The world has changed. We can’t do the same things and expect a better outcome. And this applies to the notion that businesses should be seeking to become the next unicorn. We’ve seen how this idea of rapid growth at the cost of all else has ended up and we’ve found out, the hard way, just how vulnerable global supply chains are. So, we must find a new way. And for us, that’s looking at the attributes of a camel business model. One that favours sustained growth, one that can endure and survive even in the harshest environments and conditions. This comes back to my point about changing mindsets and why we’re in this business in the first place.

But the future is good for nybl. Already, our technology has been adopted, successfully, by government, public and private sector entities because they recognize that the applications of our plug-and-play technology are limitless. Through an interconnected AI ecosystem, we are able to provide the tools to subject matter experts to create go-to-market AI applications without writing a single line of code and without the need for data scientists. This is imperative to reduce barriers and create an ‘Uber’ like a marketplace for AI technologies.

Last year, nybl created Dh35.19 million (m) in value in the short time span of six months for our client – an industry giant in the energy sector. We not only increased production and equipment lifespan but were also able to predict failure through a fraction of their equipment. Additionally, we also aided in increasing equipment run life by up to 30 per cent, with an overall increase of 5 per cent in production. We also showcased long-term visibility into potential failures to support planning efforts. This, to us, is how we measure success -- by showcasing actual value, in real-time and not just via predictions and prospecting.

How can the GCC and the Middle East move beyond an oil-dependent economy and diversify?

The region has made great strides in the last two decades in diversifying its economies. The recent launch of Operation Dh300 billion (b) by the UAE government, a strategy that aims to boost the industrial sector’s gross domestic product (GDP) contribution to Dh300b by 2031, is a perfect example of this. When you look at the strategy, it’s acknowledging the region's strengths – in industries like petrochemicals, energy, and metals. But what’s really impressive is its focus on what it calls industries of the future, those that are enabled by advanced technologies and 4IR solutions. When you see the leadership of the Arabian Gulf states aiming to empower people by accelerating the adoption of technologies like AI and three-dimensional (3D) printing, you see a clear pathway to reducing dependencies, not just on the sectors that have spurred growth here, but on global supply chains. And it’s exciting to be working in a region where that’s the progressive example being laid down. And of course, for us, as experts in AI which, I would argue is going to be the foundation of future industrial success, is greatly encouraging.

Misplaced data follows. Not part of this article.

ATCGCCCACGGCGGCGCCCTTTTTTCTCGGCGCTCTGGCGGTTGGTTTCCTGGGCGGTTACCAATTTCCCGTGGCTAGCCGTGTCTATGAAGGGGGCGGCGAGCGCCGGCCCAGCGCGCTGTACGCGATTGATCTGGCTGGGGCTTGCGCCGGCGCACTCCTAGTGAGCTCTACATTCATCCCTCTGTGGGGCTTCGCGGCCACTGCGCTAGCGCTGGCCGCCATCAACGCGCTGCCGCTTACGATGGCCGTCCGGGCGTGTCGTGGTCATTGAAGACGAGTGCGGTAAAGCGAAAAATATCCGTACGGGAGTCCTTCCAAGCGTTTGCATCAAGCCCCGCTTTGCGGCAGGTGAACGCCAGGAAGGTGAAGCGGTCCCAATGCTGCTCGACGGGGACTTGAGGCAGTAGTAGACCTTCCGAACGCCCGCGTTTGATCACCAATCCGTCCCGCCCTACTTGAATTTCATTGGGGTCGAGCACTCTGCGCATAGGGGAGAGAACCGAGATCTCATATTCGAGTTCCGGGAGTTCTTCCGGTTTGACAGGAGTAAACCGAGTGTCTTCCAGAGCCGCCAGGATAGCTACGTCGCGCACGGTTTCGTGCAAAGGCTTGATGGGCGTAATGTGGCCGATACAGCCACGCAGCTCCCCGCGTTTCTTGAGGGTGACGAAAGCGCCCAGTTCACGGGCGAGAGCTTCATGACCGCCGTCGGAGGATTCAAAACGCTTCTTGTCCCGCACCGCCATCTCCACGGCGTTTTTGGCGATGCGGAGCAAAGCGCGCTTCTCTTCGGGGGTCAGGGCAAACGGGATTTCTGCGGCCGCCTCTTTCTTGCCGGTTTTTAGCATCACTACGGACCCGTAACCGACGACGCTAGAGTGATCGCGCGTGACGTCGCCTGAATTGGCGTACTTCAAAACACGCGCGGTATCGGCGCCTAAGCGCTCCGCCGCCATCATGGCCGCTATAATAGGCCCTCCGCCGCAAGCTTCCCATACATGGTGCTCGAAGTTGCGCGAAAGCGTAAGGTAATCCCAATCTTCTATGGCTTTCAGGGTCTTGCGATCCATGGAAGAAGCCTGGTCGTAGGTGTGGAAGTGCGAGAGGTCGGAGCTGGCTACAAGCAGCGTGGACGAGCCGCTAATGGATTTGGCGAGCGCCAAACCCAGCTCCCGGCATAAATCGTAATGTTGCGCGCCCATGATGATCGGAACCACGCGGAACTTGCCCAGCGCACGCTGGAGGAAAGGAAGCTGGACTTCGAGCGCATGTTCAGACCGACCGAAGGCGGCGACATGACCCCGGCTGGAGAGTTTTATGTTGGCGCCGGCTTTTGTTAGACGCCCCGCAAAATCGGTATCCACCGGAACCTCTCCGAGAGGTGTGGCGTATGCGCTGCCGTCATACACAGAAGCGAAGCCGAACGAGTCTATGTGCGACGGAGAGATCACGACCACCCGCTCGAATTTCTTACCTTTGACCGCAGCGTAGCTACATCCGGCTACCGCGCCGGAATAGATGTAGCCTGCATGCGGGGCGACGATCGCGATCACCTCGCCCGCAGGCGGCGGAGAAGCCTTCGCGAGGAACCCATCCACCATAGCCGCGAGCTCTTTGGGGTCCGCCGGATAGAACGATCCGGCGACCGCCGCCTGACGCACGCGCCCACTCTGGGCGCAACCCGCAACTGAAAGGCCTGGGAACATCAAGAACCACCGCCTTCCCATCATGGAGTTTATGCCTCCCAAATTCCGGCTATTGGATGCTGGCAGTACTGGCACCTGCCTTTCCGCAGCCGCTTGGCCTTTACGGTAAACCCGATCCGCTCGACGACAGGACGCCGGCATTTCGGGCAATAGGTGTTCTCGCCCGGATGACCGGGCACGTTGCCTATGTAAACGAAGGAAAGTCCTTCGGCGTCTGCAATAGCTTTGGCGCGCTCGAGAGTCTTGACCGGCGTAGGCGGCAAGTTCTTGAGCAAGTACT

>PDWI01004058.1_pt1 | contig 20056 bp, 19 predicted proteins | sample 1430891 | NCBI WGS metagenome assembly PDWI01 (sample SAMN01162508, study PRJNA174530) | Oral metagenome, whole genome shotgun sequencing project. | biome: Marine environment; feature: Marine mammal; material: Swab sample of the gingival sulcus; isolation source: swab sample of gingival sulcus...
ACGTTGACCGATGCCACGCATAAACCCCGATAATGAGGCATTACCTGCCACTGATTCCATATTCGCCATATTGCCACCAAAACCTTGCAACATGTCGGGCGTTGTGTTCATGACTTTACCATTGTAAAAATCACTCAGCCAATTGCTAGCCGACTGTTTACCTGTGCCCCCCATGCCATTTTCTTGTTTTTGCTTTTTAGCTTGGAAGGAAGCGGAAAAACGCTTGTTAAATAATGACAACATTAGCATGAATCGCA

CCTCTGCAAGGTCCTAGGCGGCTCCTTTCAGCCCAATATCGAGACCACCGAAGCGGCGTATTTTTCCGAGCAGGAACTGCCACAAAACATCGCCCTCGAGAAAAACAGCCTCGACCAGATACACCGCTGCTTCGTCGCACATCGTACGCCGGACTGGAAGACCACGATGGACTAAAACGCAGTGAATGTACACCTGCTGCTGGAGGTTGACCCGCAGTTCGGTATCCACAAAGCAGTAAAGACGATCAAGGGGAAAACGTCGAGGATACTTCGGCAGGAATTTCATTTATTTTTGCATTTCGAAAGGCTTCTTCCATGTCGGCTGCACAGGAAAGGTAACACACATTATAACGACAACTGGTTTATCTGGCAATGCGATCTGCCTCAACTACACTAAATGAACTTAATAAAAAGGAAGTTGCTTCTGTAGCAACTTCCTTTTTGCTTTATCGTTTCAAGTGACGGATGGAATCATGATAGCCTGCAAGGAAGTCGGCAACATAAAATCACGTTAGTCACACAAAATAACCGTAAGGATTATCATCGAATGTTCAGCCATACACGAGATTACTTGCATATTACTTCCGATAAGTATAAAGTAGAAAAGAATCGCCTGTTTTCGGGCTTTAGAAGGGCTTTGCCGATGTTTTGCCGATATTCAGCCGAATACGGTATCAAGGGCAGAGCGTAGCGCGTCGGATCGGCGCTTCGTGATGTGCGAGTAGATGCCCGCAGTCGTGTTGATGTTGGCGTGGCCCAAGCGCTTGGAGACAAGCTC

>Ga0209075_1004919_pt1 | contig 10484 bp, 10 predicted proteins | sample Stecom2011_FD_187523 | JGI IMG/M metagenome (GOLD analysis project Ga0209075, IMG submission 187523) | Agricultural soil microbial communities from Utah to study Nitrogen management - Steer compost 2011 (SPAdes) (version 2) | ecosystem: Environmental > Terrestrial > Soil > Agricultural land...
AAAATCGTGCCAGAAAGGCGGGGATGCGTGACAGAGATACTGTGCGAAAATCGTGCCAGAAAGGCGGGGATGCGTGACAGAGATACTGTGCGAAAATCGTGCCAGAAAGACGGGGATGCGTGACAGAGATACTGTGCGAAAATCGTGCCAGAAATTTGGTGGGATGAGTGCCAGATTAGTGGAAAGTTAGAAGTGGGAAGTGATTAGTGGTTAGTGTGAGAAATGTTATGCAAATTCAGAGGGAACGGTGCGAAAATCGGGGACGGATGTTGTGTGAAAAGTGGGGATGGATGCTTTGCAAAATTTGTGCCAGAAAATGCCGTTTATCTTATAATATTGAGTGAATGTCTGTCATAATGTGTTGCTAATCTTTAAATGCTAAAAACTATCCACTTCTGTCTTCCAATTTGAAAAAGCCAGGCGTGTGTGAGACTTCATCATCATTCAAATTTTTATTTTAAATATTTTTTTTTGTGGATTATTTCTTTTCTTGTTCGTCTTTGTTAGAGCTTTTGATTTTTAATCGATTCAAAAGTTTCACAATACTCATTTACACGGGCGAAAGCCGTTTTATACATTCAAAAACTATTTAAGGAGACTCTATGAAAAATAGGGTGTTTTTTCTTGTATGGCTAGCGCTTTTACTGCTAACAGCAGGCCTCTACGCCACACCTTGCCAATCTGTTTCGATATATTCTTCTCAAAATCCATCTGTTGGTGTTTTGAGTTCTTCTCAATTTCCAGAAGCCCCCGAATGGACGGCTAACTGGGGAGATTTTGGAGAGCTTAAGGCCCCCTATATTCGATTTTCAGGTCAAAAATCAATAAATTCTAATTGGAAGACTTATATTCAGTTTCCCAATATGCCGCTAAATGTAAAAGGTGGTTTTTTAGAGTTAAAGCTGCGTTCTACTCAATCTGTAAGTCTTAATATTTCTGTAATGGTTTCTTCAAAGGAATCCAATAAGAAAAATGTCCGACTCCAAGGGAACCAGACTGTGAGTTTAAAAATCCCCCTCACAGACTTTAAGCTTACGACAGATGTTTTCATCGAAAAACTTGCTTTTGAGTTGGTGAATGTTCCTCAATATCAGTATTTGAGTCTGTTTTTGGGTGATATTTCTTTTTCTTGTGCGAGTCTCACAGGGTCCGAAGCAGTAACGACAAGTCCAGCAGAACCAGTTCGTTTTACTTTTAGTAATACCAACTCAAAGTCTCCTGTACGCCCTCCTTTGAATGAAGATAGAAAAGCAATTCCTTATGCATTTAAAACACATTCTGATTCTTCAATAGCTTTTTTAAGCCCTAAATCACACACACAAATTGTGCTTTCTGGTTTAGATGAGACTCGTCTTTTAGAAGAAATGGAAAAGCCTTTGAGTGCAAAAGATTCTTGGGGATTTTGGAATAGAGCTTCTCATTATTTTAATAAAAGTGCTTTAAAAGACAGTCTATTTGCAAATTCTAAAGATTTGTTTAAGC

What are your key short-and-long-term targets?

In the long run, we aspire to be one of the first tech companies in the region to launch an initial public offering (IPO) by the end of 2022. Showcasing success from the region is imperative on the global scale. Anghami’s recent IPO, another regional tech innovator, has paved the way for us and others to now raise the bar even higher and show that the solutions and technologies coming out of the Gulf are world-class. In the short term, we are committed to achieving a stable cadence, hire more deployment talent, and pave the way for the sustainable growth of AI-enabled industries that can contribute to a thriving society.

We are also devoted to creating solutions that offer easy plug-and-play across sectors such as consumer behavior, fintech, healthcare, and many more.

How many new jobs can nybl create by the end of 2022?

We are looking at creating at least 40 new jobs, with a further 100 people being employed directly or indirectly to deploy our technology over the course of 2021. The majority of our talent will fall in the categories of developers, testers, researchers, and of course in deployment. As the region prepares for this new future, we are preparing. For us, at nybl, this is only the beginning. But let’s keep in mind, we’ve grown 840 per cent in 2020 and we forecast an additional 1,000 per cent growth in 2021. The AI market is more than Dh1,028.50b globally, and our market is spread across the globe – so we could be adding many more jobs than we expect. — Joydeep@khaleejtimes.com